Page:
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The question is restricted to launchers that have already been used to launch an object into orbit before today (April 2018).

Some military ballistic missiles run only on solid propergol (e.g. the M51) but do not put objects into orbit. The vega mainly runs on solid propellant except for the last stage; and does put objects into orbit.

Thus my question is: do any launchers running only on solid propellant and putting objects into orbit exist?

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The NASA Spaceflight article Japanese sounding rocket claims record-breaking orbital launch describes JAXA's use of its SS-520-4 sounding rocket to put the Tricom-1R cubesat (43201, 2018-016A) into orbit. While there was an issue related to communications during the ascent, the satellite is currently in a 1572 x 189 km orbit.

This is probably the smallest solid propellant rocket to put a payload into orbit. As pointed out by @PavelBernshtam answer this is certainly not the only example.

SS-520-4 is a three-stage solid-fueled rocket standing 9.54 meters tall, measuring 52 centimeters in diameter and weighing in at 2,600 Kilograms – smaller and lighter than any previous ground-based orbital launch vehicle. It is based on the SS-520 sounding rocket design, modified with a small third stage tasked with injecting a payload into Low Earth Orbit.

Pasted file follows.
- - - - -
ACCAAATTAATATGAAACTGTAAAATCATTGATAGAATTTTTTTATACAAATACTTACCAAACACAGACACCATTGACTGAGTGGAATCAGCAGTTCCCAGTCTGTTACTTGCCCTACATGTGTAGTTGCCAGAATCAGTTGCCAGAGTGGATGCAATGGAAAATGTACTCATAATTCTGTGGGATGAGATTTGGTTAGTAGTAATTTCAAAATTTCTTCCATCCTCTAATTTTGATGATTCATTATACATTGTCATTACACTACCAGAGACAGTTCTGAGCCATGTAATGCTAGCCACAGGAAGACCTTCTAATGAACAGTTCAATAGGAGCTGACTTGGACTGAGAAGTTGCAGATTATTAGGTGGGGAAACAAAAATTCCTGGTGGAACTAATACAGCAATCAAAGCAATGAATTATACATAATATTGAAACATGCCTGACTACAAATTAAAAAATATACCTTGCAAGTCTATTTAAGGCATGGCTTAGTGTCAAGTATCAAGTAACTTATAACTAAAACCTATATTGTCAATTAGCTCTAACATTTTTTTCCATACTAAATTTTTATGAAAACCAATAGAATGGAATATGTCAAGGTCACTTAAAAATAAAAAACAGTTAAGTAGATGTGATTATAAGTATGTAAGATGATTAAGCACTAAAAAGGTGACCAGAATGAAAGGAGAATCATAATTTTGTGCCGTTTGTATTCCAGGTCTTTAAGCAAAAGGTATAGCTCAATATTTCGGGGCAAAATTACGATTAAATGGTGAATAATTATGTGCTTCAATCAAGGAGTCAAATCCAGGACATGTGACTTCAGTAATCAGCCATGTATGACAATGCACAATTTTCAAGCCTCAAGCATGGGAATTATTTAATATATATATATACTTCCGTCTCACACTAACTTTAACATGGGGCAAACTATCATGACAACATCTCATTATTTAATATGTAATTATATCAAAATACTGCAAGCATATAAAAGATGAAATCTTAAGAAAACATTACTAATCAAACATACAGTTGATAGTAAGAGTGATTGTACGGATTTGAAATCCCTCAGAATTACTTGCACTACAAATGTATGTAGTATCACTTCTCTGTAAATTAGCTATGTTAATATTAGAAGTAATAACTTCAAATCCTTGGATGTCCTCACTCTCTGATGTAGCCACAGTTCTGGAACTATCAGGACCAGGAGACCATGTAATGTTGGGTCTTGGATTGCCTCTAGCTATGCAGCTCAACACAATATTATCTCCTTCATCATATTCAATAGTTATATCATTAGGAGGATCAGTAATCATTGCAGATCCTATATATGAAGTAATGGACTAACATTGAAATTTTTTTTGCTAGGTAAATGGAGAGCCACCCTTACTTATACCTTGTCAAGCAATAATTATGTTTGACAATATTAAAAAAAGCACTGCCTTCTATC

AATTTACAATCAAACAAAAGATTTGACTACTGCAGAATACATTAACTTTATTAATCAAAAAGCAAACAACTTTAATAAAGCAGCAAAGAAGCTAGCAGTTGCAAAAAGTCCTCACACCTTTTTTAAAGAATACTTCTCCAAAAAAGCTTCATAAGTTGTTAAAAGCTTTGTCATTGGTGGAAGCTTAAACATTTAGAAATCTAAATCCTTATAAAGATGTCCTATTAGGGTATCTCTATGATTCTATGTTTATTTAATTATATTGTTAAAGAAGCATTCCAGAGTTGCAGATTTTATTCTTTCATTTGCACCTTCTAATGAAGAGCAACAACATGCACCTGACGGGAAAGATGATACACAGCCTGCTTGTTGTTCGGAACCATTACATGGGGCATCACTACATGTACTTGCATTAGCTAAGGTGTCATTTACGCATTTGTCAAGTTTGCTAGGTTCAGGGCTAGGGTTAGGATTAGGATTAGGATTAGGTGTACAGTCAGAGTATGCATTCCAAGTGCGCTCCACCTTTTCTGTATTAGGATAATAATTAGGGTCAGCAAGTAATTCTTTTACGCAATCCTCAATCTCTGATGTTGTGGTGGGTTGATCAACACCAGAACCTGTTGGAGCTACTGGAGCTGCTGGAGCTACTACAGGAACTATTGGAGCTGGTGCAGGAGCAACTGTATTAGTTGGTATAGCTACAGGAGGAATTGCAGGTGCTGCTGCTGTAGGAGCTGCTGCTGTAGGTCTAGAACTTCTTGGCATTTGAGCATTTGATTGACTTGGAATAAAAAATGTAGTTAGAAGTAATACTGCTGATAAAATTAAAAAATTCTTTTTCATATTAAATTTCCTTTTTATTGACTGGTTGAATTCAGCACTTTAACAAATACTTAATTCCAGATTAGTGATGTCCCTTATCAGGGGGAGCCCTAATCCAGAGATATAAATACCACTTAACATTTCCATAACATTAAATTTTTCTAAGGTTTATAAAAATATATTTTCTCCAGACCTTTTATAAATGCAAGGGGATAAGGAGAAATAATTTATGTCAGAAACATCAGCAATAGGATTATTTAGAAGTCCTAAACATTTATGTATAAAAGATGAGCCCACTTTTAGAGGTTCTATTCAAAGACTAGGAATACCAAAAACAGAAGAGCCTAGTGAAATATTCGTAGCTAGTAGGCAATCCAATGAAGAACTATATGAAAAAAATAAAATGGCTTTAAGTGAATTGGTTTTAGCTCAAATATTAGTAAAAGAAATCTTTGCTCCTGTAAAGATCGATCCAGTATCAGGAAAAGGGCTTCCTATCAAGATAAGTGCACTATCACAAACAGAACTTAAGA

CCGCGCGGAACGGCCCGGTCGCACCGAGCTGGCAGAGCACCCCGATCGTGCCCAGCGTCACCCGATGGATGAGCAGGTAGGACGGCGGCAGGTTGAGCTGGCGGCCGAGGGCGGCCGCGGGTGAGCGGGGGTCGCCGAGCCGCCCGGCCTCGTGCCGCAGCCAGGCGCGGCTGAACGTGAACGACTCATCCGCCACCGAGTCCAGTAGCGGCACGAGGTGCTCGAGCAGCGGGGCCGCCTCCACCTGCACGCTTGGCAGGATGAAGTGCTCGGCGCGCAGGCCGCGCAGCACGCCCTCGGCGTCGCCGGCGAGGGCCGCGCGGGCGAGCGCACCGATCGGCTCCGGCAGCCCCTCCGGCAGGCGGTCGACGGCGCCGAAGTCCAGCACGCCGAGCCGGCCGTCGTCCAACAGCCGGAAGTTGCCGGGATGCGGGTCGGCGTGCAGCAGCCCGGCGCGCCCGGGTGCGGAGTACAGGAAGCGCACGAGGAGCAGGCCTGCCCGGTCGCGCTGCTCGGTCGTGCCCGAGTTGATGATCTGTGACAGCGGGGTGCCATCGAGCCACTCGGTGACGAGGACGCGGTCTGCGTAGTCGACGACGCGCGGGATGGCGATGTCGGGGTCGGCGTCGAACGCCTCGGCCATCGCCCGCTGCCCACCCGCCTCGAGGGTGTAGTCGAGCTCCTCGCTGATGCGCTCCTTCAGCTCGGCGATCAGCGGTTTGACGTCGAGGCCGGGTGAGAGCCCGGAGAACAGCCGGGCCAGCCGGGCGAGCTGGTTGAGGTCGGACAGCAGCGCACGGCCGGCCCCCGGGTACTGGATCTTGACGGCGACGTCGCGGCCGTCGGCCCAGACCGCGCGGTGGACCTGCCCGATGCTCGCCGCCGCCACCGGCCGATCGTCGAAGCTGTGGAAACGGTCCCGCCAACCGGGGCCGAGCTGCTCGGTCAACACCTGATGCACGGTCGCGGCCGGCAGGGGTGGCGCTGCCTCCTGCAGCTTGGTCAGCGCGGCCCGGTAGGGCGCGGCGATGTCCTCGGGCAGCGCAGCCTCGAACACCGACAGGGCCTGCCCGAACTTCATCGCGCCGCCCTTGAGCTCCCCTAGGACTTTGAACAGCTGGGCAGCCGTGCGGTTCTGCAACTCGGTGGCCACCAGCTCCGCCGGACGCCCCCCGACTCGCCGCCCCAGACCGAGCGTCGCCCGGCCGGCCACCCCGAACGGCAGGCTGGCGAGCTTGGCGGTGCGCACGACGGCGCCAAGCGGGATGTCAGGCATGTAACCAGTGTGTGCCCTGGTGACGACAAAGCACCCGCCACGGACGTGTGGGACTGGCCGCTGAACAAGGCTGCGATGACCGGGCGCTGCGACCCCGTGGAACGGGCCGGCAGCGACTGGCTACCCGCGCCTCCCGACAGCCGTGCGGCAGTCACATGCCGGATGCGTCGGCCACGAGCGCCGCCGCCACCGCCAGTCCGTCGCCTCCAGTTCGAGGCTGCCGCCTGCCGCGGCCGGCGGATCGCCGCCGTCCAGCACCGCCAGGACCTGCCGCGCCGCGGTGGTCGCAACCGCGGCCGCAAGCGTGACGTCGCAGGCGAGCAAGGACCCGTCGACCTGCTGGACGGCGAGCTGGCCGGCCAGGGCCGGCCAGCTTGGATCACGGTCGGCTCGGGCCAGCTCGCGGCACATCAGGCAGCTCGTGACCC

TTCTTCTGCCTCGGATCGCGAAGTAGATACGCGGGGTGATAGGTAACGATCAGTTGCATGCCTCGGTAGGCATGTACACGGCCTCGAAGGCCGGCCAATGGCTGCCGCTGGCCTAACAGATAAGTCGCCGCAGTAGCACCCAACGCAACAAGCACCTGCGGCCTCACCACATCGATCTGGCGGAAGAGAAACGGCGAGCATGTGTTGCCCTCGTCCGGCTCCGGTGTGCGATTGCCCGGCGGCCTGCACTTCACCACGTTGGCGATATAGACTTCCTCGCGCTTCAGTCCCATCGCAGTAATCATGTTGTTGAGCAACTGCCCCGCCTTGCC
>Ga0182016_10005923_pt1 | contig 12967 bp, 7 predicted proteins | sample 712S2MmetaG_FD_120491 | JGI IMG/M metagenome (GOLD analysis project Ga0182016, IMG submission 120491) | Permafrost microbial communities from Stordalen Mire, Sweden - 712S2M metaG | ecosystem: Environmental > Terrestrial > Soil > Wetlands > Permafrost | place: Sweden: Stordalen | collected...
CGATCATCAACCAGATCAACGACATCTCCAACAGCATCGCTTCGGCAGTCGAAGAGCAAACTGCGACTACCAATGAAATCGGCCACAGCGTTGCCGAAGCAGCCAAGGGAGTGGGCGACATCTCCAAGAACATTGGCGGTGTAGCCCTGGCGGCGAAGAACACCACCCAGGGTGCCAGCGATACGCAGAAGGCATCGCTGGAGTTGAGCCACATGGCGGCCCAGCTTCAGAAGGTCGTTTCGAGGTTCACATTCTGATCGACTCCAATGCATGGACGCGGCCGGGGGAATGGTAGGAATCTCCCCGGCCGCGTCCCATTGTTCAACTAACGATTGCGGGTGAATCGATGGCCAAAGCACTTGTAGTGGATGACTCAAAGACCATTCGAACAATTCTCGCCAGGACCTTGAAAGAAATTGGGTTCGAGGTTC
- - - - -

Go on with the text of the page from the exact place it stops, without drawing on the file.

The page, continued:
This is not the first attempt to reach orbit with the solid propellant SS-520-4 sounding rocket. See Will JAXA try again to launch TRICOM-1 with the “world's smallest orbital rocket” SS-520-4 again?


Tricom-1R ground track from N2YO.com enter image description here

above left: Screenshot from N2YO.com showing Tricom-1R is indeed in orbit around the earth! Click for full size.

above right: SS-520-4 rocket ready for launch. From here, Photo: JAXA Click images for full size.

enter image description here

above: SS-520-4 rocket. From here, Image: JAXA

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Orbital Sciences likes solid rockets. They've produced the Taurus/Minotaur all-solid booster. And, in its three-stage configuration the Pegasus is all-solid.

Ignoring that kerosene-fueled launch platform of course.

enter image description here

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    $\begingroup$ That's what's known as an "enhanced mobility" MLB or EM-MLB. $\endgroup$ – uhoh Apr 15 '18 at 14:15
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In addition to SS-520-4, I would also point to Chinese CZ-11 rocket, Israeli Shavit and many others

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Adding to the existing answers, the first all-solid launch vehicle was the American Scout family. This made its first successful orbital launch on February 16th, 1961, launching Explorer 9.

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